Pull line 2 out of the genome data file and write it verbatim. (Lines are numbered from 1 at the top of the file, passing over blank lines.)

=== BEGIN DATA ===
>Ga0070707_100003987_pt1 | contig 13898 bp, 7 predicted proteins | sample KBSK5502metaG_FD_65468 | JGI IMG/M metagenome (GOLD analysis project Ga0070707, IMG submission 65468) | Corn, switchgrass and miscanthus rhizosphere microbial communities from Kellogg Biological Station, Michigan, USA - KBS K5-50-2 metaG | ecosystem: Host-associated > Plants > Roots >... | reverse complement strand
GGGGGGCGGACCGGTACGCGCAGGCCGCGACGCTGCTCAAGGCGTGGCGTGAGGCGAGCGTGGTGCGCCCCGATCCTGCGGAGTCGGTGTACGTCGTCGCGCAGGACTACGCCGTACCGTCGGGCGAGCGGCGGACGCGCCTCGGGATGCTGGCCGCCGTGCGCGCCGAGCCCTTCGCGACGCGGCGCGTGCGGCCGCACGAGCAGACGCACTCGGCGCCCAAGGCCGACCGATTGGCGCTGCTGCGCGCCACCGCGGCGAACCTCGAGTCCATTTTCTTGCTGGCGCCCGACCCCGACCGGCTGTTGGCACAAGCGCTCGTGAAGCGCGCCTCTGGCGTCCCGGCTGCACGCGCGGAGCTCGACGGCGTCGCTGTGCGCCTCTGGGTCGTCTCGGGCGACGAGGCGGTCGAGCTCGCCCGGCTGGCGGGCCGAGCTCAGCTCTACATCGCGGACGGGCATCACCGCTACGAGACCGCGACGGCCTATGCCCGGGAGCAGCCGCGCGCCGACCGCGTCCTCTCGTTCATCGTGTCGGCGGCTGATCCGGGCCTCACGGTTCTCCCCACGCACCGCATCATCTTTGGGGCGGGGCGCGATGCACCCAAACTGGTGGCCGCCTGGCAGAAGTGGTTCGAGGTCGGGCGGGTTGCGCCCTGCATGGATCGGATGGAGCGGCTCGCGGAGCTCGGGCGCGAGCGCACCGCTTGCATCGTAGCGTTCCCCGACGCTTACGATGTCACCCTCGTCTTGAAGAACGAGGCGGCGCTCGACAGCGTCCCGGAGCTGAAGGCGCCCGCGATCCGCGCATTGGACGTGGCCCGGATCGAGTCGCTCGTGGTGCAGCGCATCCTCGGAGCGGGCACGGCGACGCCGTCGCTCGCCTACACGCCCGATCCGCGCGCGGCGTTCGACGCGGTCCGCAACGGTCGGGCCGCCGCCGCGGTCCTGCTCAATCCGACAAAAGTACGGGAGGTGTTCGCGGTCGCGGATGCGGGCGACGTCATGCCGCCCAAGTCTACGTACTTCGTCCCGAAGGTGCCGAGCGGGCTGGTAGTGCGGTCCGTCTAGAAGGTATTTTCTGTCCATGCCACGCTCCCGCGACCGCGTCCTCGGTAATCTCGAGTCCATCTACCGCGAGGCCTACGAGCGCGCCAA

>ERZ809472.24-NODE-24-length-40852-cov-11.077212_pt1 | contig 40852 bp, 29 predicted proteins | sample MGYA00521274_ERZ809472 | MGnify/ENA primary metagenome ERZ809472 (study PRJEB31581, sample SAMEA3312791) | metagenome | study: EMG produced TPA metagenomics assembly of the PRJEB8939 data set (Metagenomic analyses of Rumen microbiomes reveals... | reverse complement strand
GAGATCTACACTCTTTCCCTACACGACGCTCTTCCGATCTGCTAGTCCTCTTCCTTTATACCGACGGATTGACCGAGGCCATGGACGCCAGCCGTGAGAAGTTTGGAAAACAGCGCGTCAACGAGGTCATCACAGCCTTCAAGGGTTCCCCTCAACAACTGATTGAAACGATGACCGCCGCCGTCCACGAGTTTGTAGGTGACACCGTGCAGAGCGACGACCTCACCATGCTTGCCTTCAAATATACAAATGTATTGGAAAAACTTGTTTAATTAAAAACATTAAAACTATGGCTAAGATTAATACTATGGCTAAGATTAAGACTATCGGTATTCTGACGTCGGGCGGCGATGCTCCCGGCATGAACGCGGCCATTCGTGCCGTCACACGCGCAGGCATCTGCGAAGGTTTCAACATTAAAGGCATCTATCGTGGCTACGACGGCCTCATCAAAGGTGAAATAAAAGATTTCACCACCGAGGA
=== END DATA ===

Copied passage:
GGGGGGCGGACCGGTACGCGCAGGCCGCGACGCTGCTCAAGGCGTGGCGTGAGGCGAGCGTGGTGCGCCCCGATCCTGCGGAGTCGGTGTACGTCGTCGCGCAGGACTACGCCGTACCGTCGGGCGAGCGGCGGACGCGCCTCGGGATGCTGGCCGCCGTGCGCGCCGAGCCCTTCGCGACGCGGCGCGTGCGGCCGCACGAGCAGACGCACTCGGCGCCCAAGGCCGACCGATTGGCGCTGCTGCGCGCCACCGCGGCGAACCTCGAGTCCATTTTCTTGCTGGCGCCCGACCCCGACCGGCTGTTGGCACAAGCGCTCGTGAAGCGCGCCTCTGGCGTCCCGGCTGCACGCGCGGAGCTCGACGGCGTCGCTGTGCGCCTCTGGGTCGTCTCGGGCGACGAGGCGGTCGAGCTCGCCCGGCTGGCGGGCCGAGCTCAGCTCTACATCGCGGACGGGCATCACCGCTACGAGACCGCGACGGCCTATGCCCGGGAGCAGCCGCGCGCCGACCGCGTCCTCTCGTTCATCGTGTCGGCGGCTGATCCGGGCCTCACGGTTCTCCCCACGCACCGCATCATCTTTGGGGCGGGGCGCGATGCACCCAAACTGGTGGCCGCCTGGCAGAAGTGGTTCGAGGTCGGGCGGGTTGCGCCCTGCATGGATCGGATGGAGCGGCTCGCGGAGCTCGGGCGCGAGCGCACCGCTTGCATCGTAGCGTTCCCCGACGCTTACGATGTCACCCTCGTCTTGAAGAACGAGGCGGCGCTCGACAGCGTCCCGGAGCTGAAGGCGCCCGCGATCCGCGCATTGGACGTGGCCCGGATCGAGTCGCTCGTGGTGCAGCGCATCCTCGGAGCGGGCACGGCGACGCCGTCGCTCGCCTACACGCCCGATCCGCGCGCGGCGTTCGACGCGGTCCGCAACGGTCGGGCCGCCGCCGCGGTCCTGCTCAATCCGACAAAAGTACGGGAGGTGTTCGCGGTCGCGGATGCGGGCGACGTCATGCCGCCCAAGTCTACGTACTTCGTCCCGAAGGTGCCGAGCGGGCTGGTAGTGCGGTCCGTCTAGAAGGTATTTTCTGTCCATGCCACGCTCCCGCGACCGCGTCCTCGGTAATCTCGAGTCCATCTACCGCGAGGCCTACGAGCGCGCCAA